When I saw this I was trying to think of medieval authors who studied at the universities; why look to the classical authors who lived long before Oxford existed? William of Tyre never uses "studere" this way, but he does use constructions like "litterarum studiis dedicavimus". He often also says "vidimus" or "audivimus" some professor, or "eorum auditoriam ingressi sumus". Peter Abelard also says "in studio litterarum" or similar, but sometimes uses "studere" (in the Historia Calamitatum anyway). Those are the first two I thought of but there should be dozens of other authors (who may also have much poorer Latin and may be more inclined to use "studere" in a non-classical way). Adam Bishop (talk) 09:09, 15 December 2008 (UTC)

Thanks everyone that's a great help! 79.70.232.176 (talk) 12:29, 15 December 2008 (UTC)

I got my mojo working[edit]

What does this mean? —Preceding unsigned comment added by 79.75.38.109 (talk) 22:10, 14 December 2008 (UTC)

Mojo -- AnonMoos (talk) 22:21, 14 December 2008 (UTC)
To expand a bit; since the article does a poor job of explaining the evolution of the term; the original meaning may have been as a simple magic charm, but by the time Muddy Waters got his mojo working (and by the time Jim Morrison got his Mojo Risin') it had definitive sexual connotations; in Muddy Waters song it is definately a sexual magic... Jim Morrison was talking explicitly about his penis... --Jayron32.talk.contribs 03:46, 15 December 2008 (UTC)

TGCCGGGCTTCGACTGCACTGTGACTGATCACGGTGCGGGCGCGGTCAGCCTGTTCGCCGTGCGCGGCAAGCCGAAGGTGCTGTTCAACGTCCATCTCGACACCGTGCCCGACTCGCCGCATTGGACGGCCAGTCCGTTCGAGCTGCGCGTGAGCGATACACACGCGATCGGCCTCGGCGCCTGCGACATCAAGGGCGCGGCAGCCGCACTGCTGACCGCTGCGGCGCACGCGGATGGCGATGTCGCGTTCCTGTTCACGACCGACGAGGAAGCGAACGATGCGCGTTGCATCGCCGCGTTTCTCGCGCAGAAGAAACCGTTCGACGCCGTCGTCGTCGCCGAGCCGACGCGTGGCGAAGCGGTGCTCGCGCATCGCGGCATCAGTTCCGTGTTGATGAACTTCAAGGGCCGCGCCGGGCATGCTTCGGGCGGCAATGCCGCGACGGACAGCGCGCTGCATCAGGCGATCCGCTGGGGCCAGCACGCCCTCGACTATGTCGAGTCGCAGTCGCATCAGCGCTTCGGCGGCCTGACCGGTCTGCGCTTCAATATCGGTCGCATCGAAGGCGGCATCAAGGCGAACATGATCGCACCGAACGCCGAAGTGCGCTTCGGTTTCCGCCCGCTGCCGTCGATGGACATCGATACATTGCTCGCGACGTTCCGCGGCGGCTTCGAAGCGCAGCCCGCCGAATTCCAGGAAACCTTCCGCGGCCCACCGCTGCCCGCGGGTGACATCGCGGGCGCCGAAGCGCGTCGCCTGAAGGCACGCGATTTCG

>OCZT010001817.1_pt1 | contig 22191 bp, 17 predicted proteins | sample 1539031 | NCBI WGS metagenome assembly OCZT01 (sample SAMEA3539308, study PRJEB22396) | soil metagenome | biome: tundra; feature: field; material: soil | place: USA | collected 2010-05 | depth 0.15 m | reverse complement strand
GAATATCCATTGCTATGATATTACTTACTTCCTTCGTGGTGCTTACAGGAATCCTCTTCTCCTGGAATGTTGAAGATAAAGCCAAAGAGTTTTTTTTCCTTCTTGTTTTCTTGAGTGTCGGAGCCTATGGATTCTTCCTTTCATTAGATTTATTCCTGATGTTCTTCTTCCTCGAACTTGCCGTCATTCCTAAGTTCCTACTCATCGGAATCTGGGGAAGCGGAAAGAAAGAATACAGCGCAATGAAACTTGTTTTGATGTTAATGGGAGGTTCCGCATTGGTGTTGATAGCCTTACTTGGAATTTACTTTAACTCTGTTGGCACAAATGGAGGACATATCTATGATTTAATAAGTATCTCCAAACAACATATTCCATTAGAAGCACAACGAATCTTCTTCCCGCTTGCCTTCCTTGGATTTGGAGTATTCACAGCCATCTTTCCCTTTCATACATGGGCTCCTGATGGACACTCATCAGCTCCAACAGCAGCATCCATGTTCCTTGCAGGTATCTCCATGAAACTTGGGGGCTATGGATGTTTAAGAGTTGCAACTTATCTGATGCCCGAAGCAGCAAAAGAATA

I'm assuming you are referring to Austin Power's mojo? Then Jayron32's definition of sexual magic would be appropriate. --70.167.58.6 (talk) 23:19, 15 December 2008 (UTC)

In 1960 it was "I got my mojo woikin', but it just don't woik on you" by Muddy Waters [1]. A Mojo is a Hoodoo magic charm. Edison (talk) 03:26, 16 December 2008 (UTC)

Chinese measure words for candy, money, coffee, and food.[edit]